Through it all, my thirst for learning never weakened. By careful scheduling, I was able to go to grad school. The George Washington University admitted me provisionally at first, due to my second-rate undergraduate grades. The fees, while more than what my undergrad schooling cost, were affordable. I was surprised to learn that I wasn’t dumb at all. I got straight A’s all the way through to the doctorate, of which I am irredeemably proud.
Back at NSA, I didn’t fit the mold. Working with the military in Vietnam had taught me early on to lead, not manage. Leading meant cultivating and supporting subordinates to help them achieve all they are capable of. Applying that approach to the civilian workforce proved uniquely effective. I was promoted rapidly, albeit begrudgingly, into the upper reaches of the executive service. That allowed me to retire as early as possible with enough income to write full time without having to worry about earning a living.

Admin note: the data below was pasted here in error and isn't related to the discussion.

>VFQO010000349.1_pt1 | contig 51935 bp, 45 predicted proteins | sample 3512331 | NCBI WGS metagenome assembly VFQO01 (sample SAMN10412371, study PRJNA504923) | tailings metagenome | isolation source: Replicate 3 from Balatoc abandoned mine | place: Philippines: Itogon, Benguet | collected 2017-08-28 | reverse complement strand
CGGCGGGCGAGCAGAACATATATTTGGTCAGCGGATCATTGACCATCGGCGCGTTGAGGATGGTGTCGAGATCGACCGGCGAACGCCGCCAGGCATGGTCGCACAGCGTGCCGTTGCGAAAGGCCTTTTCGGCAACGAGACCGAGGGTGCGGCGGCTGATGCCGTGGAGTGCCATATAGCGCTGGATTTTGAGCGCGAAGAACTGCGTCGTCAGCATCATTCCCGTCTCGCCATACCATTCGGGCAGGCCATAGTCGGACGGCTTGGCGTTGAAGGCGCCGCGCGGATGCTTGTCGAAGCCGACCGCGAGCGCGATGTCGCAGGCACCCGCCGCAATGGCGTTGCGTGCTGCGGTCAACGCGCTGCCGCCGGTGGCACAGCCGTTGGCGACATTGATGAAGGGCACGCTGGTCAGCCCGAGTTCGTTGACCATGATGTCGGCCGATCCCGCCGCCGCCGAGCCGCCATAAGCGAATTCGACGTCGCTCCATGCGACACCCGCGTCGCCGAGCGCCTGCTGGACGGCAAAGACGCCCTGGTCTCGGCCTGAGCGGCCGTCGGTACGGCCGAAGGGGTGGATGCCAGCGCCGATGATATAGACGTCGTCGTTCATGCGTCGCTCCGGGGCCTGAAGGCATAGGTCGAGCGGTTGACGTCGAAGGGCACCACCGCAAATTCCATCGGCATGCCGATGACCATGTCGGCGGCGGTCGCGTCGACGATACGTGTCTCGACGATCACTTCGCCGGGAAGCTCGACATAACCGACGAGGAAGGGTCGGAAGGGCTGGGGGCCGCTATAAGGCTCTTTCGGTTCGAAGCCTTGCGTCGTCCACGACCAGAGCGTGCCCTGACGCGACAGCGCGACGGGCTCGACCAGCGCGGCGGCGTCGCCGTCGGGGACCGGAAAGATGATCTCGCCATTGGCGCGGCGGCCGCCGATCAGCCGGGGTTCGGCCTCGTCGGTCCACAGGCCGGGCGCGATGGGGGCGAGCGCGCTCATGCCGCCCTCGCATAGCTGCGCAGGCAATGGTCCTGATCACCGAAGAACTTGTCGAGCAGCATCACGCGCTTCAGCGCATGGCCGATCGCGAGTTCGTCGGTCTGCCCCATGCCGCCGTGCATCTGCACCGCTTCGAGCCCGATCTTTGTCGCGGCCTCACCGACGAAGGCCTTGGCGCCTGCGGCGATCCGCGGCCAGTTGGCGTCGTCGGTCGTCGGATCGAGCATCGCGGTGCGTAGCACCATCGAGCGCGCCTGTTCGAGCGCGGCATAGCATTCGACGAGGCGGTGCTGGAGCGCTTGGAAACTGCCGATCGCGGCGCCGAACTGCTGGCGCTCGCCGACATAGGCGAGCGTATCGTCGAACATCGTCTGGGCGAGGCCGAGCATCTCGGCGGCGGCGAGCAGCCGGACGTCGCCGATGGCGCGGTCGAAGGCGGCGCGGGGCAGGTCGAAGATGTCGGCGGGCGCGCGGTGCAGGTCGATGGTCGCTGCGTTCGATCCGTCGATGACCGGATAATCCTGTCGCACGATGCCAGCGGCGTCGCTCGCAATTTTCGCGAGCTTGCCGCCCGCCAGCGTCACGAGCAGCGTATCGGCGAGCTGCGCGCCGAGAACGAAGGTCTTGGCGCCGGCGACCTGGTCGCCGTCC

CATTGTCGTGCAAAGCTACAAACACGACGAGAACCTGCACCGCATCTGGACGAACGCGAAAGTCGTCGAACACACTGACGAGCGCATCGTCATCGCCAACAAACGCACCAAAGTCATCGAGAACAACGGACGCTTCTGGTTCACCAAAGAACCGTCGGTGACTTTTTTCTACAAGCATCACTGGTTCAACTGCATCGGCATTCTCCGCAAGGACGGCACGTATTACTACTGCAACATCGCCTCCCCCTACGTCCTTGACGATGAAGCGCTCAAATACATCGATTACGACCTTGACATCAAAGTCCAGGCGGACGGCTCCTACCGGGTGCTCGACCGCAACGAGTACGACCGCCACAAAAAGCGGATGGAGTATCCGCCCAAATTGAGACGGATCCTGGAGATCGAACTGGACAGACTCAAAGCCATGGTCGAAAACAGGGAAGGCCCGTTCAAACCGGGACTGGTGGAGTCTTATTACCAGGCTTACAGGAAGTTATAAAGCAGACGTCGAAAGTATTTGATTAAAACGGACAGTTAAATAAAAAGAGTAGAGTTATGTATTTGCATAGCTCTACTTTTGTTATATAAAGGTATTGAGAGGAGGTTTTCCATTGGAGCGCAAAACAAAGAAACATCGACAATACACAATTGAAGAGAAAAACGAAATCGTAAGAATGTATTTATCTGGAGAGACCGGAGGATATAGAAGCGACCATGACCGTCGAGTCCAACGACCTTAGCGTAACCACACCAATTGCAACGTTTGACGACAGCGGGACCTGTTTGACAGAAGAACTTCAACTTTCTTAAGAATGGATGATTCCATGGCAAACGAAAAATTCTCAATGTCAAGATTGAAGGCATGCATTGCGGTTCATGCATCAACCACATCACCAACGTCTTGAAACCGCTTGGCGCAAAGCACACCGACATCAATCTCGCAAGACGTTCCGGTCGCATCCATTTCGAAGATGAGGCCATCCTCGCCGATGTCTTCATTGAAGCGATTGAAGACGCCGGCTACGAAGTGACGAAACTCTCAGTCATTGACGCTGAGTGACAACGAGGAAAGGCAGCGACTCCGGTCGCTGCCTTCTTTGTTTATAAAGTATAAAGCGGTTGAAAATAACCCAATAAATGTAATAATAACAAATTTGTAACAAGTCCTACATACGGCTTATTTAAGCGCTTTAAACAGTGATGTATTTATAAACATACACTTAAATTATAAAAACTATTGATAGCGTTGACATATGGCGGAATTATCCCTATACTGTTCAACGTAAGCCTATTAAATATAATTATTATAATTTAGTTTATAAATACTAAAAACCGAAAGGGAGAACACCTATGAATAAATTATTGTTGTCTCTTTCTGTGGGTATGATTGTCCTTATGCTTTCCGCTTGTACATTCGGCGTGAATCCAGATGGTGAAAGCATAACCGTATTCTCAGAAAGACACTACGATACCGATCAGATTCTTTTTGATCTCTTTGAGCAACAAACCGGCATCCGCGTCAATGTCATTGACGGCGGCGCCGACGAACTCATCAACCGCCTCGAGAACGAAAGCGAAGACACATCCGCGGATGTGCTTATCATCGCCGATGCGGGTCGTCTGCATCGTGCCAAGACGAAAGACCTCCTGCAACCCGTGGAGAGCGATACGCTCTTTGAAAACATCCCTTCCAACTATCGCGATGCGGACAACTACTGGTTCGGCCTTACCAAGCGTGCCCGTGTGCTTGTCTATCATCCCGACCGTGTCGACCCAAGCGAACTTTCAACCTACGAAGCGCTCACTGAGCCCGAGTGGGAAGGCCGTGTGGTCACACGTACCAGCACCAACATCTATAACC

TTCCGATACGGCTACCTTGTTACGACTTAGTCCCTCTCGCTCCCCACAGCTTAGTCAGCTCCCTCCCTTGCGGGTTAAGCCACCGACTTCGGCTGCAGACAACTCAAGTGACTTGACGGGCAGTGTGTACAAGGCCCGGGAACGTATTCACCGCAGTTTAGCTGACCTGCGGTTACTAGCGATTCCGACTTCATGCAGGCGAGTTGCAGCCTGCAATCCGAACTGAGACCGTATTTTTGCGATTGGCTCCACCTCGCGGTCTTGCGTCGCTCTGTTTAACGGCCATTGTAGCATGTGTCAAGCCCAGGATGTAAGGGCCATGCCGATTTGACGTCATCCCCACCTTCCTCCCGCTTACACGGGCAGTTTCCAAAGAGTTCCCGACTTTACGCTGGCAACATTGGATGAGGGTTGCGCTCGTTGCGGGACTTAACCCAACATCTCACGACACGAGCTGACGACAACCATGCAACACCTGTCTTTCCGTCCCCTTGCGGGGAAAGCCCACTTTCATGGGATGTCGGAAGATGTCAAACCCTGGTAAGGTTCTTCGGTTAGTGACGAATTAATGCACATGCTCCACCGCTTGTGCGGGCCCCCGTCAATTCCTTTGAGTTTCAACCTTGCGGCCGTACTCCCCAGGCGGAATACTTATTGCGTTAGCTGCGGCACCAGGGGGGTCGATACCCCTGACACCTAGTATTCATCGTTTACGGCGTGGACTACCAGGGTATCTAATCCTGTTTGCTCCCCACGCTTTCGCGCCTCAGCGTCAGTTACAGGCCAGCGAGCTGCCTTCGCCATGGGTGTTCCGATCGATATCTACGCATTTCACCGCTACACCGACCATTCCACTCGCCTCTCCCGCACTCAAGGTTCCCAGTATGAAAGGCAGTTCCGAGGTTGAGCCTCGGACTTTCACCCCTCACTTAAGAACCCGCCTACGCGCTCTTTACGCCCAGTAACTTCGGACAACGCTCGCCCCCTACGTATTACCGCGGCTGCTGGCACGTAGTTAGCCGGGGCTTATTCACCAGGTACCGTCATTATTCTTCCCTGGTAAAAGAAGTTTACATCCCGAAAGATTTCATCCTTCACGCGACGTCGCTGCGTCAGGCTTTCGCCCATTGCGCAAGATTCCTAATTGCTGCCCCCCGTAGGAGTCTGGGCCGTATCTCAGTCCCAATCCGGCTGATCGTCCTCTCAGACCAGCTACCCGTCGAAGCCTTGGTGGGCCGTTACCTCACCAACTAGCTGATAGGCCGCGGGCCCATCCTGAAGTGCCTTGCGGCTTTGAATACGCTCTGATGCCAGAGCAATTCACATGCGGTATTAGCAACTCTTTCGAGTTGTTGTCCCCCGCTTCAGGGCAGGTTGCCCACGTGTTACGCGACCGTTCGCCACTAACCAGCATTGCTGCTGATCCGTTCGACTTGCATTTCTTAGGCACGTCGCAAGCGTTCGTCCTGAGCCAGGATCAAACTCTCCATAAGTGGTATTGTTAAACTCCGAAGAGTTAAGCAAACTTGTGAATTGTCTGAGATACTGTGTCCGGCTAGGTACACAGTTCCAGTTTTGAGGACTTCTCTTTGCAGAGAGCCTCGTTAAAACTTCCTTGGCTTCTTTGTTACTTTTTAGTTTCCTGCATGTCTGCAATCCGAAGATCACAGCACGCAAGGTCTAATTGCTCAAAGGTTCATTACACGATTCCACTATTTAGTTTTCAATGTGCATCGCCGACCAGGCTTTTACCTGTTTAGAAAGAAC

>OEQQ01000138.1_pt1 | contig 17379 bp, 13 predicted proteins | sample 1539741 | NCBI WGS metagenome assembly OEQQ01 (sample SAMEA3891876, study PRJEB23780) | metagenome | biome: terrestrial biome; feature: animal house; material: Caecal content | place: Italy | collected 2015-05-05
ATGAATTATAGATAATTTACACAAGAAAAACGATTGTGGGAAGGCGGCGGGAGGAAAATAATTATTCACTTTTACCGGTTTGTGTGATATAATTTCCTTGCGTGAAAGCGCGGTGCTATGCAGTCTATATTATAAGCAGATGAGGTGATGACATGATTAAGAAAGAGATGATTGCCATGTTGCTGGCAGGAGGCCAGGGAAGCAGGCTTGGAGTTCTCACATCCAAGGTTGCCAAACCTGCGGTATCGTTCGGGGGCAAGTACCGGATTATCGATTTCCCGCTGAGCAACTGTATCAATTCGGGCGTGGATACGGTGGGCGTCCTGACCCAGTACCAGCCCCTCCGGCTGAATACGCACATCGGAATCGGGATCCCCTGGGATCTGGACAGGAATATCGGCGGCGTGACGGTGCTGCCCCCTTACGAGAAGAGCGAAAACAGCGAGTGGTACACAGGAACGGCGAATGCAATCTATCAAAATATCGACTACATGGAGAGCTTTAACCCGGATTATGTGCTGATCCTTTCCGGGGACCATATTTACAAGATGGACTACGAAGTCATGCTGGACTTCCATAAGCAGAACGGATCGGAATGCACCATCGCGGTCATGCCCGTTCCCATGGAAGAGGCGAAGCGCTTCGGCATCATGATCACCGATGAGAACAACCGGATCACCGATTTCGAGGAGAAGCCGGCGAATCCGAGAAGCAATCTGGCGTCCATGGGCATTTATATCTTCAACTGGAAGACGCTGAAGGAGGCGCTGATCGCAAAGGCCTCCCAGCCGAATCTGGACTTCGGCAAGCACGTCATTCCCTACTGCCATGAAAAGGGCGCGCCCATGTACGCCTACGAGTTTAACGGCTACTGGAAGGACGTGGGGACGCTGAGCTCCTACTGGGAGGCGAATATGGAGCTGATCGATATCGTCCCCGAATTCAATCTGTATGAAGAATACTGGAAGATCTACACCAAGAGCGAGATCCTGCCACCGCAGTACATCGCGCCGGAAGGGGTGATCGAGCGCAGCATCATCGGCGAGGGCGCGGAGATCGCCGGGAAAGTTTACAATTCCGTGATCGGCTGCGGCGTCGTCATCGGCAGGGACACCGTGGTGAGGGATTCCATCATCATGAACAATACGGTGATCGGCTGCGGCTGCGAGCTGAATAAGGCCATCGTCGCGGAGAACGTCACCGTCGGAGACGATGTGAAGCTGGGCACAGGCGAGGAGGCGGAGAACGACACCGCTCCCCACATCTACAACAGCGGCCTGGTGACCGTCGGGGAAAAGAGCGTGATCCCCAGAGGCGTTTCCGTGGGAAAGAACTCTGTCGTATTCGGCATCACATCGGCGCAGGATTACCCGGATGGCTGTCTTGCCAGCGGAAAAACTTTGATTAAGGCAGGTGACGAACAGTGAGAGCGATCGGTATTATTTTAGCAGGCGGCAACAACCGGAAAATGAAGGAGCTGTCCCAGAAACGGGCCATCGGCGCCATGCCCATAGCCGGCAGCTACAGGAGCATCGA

I’ve exploited that advantage to the max. I now have six books in print with two more in the works.
None of that would could have happened had it not been possible for a mediocre student from a poor family to attend one of the world’s greatest universities. But those opportunities no longer exist. The University of California in Berkeley in 2019-2020 charged $14,253 as a year’s tuition for student from within California and $44,007 for those from out of state. The university states that “We take pride in knowing that 38% of students pay nothing out of pocket for tuition due to grants and scholarships and that around two-thirds of students receive some form of financial aid.”
It’s commendable that U.C. helps deserving students with good grades, but what about kids like me with apparently mediocre ability?
I tell this story to illustrate the dilemma that the U.S now faces: the poor cannot afford to go to college. Were I starting out today, I’d be condemned to a blue-collar job with little opportunity for advancement.
President Biden’s moves to make community college free are the first step toward making a college education available to all, no matter their income. We need to join the rest of the democracies in the world in making college possible for all.